boxing for fitness

Side-eyeing a provincial champion. Not the wisest move I’ll ever make. Photo: Luke Daniel

Boxing for fitness: What I learned training with a champion [video]

What happens when fat takes on fit? I did the first boxing session of my life this week and it was as hilariously bad as you’d expect.

boxing for fitness

Side-eyeing a provincial champion. Not the wisest move I’ll ever make. Photo: Luke Daniel

*Record scratch*, *freeze frame*: Yep, that’s me down there. Clinging on to the paltry amount of life left in my body after Western Cape boxing champion Onke Cephe put me through my limited paces.

boxing for fitness

We spent a couple of hours with him at the Burgundy High Performance Centre this week. Onke showed us the ropes and demonstrated the painful amount of exercise required to become one of the best in the country.

Onke Cephe is a regional champion. Photo: Luke Daniel

Now, perhaps it’s because I’m an Englishman on a team full of South Africans. Perhaps it’s because I made a typo in a big story a few weeks ago. Or perhaps it’s because I have the fitness levels of a wet sponge which meant I was nominated to go the distance with Onke.

Did I suffer? My word, yes. Do I regret it? Absolutely not. As the least active person in the Southern Hemisphere (and Northern, when I’m back there), I was taken to the school of hard knocks this week. I came away having learnt a few life-changing lessons.

What I learned during my boxing training

Running, running, running

Upon arrival at the Burgundy High Performance Centre, the first thing I did was strap some gloves on and indulge in a bit of shadowboxing. Come on, you all know you’d do the same too.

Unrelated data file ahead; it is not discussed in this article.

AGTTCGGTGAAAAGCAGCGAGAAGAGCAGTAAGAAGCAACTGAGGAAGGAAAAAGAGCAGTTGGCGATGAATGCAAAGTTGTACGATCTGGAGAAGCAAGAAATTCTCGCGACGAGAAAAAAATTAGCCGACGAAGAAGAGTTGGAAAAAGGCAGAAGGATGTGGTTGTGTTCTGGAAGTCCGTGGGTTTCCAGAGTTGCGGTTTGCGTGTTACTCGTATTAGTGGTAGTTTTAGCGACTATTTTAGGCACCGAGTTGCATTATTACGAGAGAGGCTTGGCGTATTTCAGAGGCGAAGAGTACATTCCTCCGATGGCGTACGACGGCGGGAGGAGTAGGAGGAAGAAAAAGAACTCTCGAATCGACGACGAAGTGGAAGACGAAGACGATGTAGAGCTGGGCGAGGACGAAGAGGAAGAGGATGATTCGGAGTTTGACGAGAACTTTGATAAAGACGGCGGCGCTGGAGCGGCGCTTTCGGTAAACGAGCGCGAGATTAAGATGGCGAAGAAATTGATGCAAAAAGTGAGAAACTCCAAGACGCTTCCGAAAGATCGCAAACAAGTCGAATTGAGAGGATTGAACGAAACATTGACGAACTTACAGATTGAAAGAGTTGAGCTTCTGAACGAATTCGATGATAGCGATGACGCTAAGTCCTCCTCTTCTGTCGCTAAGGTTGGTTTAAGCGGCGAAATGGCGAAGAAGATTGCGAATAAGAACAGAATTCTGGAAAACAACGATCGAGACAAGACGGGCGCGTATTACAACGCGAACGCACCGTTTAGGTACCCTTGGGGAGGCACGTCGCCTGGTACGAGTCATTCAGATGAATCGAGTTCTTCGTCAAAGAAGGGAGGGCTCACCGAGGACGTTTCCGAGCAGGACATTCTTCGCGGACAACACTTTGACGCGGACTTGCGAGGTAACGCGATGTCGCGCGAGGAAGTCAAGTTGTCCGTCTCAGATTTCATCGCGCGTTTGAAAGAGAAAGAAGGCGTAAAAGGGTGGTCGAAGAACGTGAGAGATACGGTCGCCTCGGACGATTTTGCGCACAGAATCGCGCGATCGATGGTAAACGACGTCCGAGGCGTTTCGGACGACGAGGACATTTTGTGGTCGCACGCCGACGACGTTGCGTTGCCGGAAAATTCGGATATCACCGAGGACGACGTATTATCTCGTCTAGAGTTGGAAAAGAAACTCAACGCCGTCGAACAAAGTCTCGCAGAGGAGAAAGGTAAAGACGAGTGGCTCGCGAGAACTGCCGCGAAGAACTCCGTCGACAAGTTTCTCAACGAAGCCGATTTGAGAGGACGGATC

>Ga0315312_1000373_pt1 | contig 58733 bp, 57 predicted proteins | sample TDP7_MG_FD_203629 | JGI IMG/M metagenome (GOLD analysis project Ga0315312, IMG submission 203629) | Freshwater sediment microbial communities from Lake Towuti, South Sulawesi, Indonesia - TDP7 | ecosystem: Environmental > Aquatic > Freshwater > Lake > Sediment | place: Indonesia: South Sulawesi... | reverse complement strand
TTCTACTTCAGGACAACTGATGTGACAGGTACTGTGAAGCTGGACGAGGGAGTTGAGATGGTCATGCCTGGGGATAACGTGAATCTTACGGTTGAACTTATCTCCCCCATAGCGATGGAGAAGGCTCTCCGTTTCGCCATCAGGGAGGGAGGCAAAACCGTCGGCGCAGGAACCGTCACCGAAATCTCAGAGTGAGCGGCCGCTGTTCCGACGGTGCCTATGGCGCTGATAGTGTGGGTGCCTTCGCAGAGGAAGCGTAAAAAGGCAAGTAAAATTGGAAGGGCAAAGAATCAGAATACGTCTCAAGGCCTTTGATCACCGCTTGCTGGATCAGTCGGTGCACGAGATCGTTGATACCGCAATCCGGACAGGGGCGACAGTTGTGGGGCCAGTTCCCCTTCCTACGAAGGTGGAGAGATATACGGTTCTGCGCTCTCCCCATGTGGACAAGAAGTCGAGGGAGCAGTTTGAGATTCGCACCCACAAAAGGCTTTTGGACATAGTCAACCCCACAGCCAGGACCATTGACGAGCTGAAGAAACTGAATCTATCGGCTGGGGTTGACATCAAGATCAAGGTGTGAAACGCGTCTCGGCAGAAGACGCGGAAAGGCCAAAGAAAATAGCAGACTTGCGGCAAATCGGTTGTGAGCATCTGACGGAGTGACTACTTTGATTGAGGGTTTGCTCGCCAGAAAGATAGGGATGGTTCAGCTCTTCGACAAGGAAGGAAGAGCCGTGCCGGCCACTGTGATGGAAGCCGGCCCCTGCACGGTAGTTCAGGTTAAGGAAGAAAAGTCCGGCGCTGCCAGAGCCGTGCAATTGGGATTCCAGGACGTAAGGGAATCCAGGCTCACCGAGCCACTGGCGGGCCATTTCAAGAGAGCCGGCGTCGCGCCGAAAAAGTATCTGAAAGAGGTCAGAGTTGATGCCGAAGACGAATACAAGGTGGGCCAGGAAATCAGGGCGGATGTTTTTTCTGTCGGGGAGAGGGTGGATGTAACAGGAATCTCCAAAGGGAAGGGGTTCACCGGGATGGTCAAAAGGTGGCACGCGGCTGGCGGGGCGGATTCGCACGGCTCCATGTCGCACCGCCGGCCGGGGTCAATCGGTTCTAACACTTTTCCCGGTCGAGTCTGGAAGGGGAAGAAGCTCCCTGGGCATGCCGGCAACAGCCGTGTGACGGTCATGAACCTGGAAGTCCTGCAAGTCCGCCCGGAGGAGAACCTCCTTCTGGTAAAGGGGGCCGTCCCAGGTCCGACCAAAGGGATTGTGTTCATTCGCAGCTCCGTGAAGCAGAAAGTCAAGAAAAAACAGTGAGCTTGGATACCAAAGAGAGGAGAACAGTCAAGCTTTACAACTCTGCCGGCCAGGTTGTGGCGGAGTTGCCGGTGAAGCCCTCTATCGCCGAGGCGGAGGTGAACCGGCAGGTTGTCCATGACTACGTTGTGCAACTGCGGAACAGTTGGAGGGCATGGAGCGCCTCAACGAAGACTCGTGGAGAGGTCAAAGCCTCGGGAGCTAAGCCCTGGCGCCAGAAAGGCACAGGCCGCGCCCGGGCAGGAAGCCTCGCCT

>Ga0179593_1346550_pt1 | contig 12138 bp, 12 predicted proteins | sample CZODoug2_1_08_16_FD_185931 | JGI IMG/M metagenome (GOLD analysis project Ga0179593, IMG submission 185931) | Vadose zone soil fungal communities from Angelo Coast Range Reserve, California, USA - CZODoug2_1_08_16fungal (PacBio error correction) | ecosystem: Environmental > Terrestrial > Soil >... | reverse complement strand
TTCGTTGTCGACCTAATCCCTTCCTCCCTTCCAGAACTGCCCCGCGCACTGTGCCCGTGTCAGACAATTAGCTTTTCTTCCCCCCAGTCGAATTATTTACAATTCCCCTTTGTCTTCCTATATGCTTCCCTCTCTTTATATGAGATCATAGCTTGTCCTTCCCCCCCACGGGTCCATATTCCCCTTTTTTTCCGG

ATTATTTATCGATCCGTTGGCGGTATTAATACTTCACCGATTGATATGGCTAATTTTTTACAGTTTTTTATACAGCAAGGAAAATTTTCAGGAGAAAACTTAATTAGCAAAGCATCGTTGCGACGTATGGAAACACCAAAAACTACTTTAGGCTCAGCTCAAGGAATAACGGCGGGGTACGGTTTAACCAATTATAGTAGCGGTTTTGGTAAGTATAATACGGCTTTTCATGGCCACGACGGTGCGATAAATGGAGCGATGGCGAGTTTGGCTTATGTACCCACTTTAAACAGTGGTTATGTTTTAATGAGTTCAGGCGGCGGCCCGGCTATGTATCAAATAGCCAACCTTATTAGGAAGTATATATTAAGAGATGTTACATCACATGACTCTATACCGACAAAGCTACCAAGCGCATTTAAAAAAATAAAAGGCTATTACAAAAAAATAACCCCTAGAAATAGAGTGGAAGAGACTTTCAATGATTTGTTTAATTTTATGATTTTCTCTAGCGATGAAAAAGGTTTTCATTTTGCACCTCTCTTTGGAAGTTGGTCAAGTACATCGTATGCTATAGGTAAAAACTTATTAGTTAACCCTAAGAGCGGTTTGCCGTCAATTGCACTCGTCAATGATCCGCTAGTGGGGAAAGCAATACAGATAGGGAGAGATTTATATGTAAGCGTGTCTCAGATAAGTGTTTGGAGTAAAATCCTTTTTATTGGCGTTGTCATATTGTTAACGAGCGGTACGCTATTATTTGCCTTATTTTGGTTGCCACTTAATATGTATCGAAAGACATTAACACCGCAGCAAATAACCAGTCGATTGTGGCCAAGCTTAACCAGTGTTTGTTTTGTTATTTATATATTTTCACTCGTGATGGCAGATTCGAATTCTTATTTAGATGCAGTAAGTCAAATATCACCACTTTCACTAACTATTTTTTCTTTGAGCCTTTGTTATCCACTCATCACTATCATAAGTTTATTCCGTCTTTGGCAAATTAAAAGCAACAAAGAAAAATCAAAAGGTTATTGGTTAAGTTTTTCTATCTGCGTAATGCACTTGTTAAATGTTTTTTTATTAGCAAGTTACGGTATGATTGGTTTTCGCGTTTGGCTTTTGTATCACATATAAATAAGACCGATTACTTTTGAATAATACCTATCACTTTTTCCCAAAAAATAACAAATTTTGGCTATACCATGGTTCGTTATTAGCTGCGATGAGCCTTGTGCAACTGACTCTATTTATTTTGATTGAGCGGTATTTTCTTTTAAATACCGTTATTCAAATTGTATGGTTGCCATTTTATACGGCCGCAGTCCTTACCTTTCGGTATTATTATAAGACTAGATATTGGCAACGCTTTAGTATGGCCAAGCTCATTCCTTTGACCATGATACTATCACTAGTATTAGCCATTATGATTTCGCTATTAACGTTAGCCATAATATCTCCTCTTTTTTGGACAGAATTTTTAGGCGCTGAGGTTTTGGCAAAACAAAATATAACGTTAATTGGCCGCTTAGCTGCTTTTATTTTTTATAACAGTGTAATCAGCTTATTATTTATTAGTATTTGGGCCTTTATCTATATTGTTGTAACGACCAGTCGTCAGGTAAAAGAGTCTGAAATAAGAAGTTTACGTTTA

I was gravely mistaken. Coming as a shock to precisely no-one apart from a naive fool like myself, boxing is just as much about fitness and cardio as it is landing a knock-out blow. Not all matches go to KO which means you have to dance around the ring… for a long time.

If you can’t last the distance, you haven’t got a chance. Big units like Tyson Fury may appear to have a bit of excess weight, but because he’s put the hard yards in over years and years of training, he’s able to operate at the same fitness levels of a flyweight.

First, we ran in a manner that simulated skipping. I haven’t skipped since I was eight, and even then I fell flat on my face on the tarmac of Morven Park Primary School. So already, Onke’s won a psychological battle with me here.

We ran suicides, we ran backwards, we ran in a high-knee drill that damn nearly broke my brain. Then we graduated to short, sharp sprints with the distances gradually increasing. They broke my body. I learned just how rigorous a boxer’s regime is before they even throw a punch in anger.

Counting to two isn’t easy

boxing for fitness
Boxing moods for days. Photo: Luke Daniel

After my heart had finished trying to jackhammer its way out of my chest, we finally got geared up for combat. Interspersed by a session of stretching and sidesteps, Tom “The Hammer” Head (still working on a nickname) was ready to show the world how to pack a punch.

Look, it was my first time, okay?